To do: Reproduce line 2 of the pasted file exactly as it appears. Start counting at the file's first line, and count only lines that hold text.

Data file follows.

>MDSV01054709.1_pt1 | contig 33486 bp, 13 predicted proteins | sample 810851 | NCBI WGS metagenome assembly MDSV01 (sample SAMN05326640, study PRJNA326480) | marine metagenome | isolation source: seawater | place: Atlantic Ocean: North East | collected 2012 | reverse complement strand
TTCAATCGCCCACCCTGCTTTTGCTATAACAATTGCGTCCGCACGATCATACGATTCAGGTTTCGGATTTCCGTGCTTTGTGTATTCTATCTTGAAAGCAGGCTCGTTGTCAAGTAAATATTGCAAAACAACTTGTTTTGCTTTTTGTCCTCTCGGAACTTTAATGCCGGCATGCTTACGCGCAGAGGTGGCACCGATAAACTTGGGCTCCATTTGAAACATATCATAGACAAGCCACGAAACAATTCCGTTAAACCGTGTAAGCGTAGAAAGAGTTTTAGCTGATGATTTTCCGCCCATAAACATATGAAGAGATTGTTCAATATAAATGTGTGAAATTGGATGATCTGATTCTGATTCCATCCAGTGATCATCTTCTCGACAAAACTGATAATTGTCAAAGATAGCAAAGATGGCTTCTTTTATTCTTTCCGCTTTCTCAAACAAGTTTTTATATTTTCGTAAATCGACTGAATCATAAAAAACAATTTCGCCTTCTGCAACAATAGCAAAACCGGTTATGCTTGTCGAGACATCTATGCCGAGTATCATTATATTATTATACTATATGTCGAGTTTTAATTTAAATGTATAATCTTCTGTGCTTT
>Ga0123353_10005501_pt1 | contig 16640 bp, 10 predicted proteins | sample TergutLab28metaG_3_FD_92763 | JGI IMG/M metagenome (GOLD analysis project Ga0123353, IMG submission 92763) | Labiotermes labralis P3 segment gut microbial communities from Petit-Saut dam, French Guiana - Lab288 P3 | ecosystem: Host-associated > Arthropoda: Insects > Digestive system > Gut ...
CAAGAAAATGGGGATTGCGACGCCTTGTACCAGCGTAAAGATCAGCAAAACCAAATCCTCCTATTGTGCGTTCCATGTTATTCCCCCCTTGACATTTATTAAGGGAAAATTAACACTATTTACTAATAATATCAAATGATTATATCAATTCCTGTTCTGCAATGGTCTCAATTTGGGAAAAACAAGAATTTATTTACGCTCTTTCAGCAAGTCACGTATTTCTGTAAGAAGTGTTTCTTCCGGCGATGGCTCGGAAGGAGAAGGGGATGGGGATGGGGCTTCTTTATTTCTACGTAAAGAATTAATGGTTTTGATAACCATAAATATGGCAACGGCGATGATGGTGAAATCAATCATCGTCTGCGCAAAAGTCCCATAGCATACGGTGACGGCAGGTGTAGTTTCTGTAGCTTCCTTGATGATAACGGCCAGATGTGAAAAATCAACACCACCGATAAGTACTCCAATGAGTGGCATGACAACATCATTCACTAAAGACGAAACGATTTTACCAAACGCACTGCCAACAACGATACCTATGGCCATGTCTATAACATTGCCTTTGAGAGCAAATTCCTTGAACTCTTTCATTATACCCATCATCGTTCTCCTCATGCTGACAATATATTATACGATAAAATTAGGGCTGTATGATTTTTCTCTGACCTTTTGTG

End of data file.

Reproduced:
TTCAATCGCCCACCCTGCTTTTGCTATAACAATTGCGTCCGCACGATCATACGATTCAGGTTTCGGATTTCCGTGCTTTGTGTATTCTATCTTGAAAGCAGGCTCGTTGTCAAGTAAATATTGCAAAACAACTTGTTTTGCTTTTTGTCCTCTCGGAACTTTAATGCCGGCATGCTTACGCGCAGAGGTGGCACCGATAAACTTGGGCTCCATTTGAAACATATCATAGACAAGCCACGAAACAATTCCGTTAAACCGTGTAAGCGTAGAAAGAGTTTTAGCTGATGATTTTCCGCCCATAAACATATGAAGAGATTGTTCAATATAAATGTGTGAAATTGGATGATCTGATTCTGATTCCATCCAGTGATCATCTTCTCGACAAAACTGATAATTGTCAAAGATAGCAAAGATGGCTTCTTTTATTCTTTCCGCTTTCTCAAACAAGTTTTTATATTTTCGTAAATCGACTGAATCATAAAAAACAATTTCGCCTTCTGCAACAATAGCAAAACCGGTTATGCTTGTCGAGACATCTATGCCGAGTATCATTATATTATTATACTATATGTCGAGTTTTAATTTAAATGTATAATCTTCTGTGCTTT